Australia & New Zealand Cruise Ports and Shore Excursions

Australia and New Zealand are like siblings, located close to each other, with similar cultures and unforgettable landscapes that define them. They jockey with each other for sporting supremacy on the cricket pitch and rugby field and simultaneously lay claim to inventing food items like the Pavlova and the Flat White.

Both Australia and New Zealand have some of the most stunning landscapes in the world. While they differ a lot in the specifics of their geography, they are both the envy of a lot of nations around the world. In general terms, Australia has dusty deserts with a coastal fringe of greenery. New Zealand is much greener than Australia, defined by the fjords that crisscross the nation, as well as the mountains and glaciers that make it such a picture of imposing geography. New Zealand's greenery is largely dependent on the country's weather, which is wetter and more temperate than Australia's. New Zealand has a maritime climate, which means that its weather is largely affected by ocean conditions, while Australia has a continental climate and is generally more self-regulating when it comes to weather conditions. Australia is warmer than New Zealand, with a summer average of 30C.

Both Australia and New Zealand have their share of landmarks, although Australia is larger and with more prominent cities, it tends to outnumber New Zealand in terms of bucket-list items. Sydney alone has a number of world-class landmarks, namely the Sydney Opera House, which is the most celebrated work of modern architecture in the world, and the Sydney Harbour Bridge, the largest steel arch bridge in the world. Along the south coast, you'll find cosmopolitan Melbourne, which has been ranked the "World's Most Livable City" for most of the past decade, and the Great Ocean Road, one of the world's premier coastal drives. If you travel to the Red Centre of the country, you'll find Uluru/Ayers Rock and the incredible sandstone formations, Kata Tjuta, or the Olgas. As well, the Red Centre has Alice Springs, which is the quintessential vision of the Outback, with its camel ranches, helicopter doctors, and dusty climate.

In terms of the ocean, Australia also has the Great Barrier Reef, the largest coral reef in the world, and the planet's largest living structure. New Zealand landmarks tend to be restricted to natural ones. In New Zealand, you'll find the Southern Alps and the incredible Franz Josef Glacier and Fox Glacier, which are magnificent demonstrations of ice. A little further down on the South Island, you'll find Milford Sound, with the famous Mitre Peak as its centerpiece. Milford Sound is widely considered one of the most beautiful spots on the planet and is thought to be the most photographed attraction in the country. On the North Island, you'll find Rotorua, with its thermal pools, geysers, and bubbling mud pits. Further north, you'll find the Bay of Islands, a collection of 140 subtropical islands in a gorgeous bay that also served as the treaty grounds between the British and the Maori. In terms of city landmarks, the twin harbors of Auckland are certainly iconic, but they're another example of natural wonders.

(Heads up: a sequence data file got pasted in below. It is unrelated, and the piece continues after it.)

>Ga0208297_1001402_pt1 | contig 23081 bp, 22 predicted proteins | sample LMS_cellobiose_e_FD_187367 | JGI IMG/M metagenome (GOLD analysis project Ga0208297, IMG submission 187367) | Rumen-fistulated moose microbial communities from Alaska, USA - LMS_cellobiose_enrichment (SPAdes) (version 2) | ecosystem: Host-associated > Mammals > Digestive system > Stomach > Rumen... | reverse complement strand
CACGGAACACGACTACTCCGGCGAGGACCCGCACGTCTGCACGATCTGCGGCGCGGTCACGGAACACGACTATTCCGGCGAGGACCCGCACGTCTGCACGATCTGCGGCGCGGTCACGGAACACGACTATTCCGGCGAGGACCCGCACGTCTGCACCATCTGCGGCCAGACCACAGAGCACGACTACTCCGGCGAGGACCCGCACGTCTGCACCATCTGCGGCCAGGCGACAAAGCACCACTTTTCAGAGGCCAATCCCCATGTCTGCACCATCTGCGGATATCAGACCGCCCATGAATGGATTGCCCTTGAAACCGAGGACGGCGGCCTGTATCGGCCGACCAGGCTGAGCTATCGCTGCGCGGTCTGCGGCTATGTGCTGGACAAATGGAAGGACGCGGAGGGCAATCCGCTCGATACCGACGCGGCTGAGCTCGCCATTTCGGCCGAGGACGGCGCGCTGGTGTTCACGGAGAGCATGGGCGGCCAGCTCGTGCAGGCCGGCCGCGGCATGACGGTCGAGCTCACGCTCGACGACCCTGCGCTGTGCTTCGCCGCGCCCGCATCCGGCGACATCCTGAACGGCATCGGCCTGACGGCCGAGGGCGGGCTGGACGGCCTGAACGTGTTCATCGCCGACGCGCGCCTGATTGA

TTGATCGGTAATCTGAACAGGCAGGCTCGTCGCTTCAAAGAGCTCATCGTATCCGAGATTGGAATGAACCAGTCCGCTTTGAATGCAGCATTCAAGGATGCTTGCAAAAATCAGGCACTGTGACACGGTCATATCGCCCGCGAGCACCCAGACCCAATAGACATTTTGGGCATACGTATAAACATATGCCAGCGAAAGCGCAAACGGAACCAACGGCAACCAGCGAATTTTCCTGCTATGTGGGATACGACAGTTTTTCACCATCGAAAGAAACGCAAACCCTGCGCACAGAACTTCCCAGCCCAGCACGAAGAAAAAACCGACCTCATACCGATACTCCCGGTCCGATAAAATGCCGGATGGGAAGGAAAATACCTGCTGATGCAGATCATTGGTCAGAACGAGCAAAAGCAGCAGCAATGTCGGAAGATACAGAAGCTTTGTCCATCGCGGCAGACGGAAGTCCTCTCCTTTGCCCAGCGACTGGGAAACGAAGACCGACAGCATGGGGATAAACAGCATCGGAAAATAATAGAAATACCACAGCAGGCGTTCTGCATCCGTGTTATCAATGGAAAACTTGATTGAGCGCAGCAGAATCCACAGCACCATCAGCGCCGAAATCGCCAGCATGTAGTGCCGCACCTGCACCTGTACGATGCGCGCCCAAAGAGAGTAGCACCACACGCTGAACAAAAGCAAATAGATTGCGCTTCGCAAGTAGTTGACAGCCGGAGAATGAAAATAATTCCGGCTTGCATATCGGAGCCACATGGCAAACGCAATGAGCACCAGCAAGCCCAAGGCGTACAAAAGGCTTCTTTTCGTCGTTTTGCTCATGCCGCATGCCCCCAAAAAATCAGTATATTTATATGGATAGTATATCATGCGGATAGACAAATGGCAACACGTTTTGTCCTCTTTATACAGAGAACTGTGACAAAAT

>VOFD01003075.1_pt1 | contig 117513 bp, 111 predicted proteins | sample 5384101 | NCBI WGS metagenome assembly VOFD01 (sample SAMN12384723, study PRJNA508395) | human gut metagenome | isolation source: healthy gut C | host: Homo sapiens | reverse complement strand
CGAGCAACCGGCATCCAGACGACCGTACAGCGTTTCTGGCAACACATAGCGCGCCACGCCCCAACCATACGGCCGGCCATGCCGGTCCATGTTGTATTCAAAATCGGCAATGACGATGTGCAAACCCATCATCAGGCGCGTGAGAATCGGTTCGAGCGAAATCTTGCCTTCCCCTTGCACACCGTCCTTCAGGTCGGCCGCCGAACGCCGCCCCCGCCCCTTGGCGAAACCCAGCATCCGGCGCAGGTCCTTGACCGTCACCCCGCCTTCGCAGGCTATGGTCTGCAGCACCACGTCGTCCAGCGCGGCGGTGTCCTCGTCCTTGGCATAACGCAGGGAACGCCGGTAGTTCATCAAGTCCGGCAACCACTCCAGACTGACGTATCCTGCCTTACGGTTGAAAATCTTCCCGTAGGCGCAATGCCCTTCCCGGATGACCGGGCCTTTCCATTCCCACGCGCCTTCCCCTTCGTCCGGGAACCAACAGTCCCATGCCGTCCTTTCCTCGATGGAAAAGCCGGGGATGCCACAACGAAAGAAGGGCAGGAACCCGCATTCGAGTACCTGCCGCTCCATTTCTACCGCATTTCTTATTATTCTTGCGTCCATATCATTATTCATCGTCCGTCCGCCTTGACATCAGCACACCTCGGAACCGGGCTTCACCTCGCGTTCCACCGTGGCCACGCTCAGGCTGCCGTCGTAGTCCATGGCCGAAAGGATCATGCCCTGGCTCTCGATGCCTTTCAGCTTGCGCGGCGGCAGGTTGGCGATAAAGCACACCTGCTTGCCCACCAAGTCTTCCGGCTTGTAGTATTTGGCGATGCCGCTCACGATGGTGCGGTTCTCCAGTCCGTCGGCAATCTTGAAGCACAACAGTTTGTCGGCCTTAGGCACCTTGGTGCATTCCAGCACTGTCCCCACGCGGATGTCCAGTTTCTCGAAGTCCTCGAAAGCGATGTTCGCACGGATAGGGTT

Famous for the savory Vegemite spread, hearty and delicious meat pies, or perennial favorite fish and chips, this region has many delicious desserts to fancy your taste buds. The Lamington, a square piece of sponge cake dipped in chocolate icing and rolled in dried coconut, The Pavlova, a meringue shell with a marshmallow center topped with whipped cream and fruit, and the ANZAC Biscuits are crunchy cookies that usually consist of rolled oats, golden syrup, and dried coconut. However, beyond the food, a multitude of craft beers, world-class wines, a host of ciders, and the famous New Zealand soft drink, Lemon, and Paeroa, will quench the greediest of thirsts.

There are endless opportunities to explore, enjoy new adventures, and create lasting memories. If you want to snorkel or scuba dive through coral gardens and alongside white-tipped reef sharks and starfish, you can go to Queensland to explore the Great Barrier Reef or Ningaloo Reef in Western Australia. If you simply want to relax on the beach, Australia is exploding with places to do so, although Bondi Beach in Sydney is a favorite. For surfing, you can head west to Perth or the Margaret River to catch the spectacular waves coming off the Indian Ocean or head to the Gold Coast or Sunshine Coast in Queensland to experience some of the most popular surfing spots on the planet. New Zealand isn't as renowned for its beaches as Australia, although you can certainly take advantage of the beach and surf across the island, such as in the Bay of Plenty. New Zealand is more famous for hiking and outdoor adventure.

Australia is the only place where you can see kangaroos, koalas, and all other types of fascinating marsupials, but you'll have to put up with the presence of crocodiles, snakes, and terrifying birds like the emu and cassowary. New Zealand has no natural predators, which contributes to its bird life adapting to be largely flightless since it had no need to escape predators in the air.

The combination of warm climate, a wealth of famous landmarks, bustling cities, fascinating animals, and opportunities to surf, dive, and snorkel, all paired with breathtaking landscapes makes "Down Under" the only direction to go!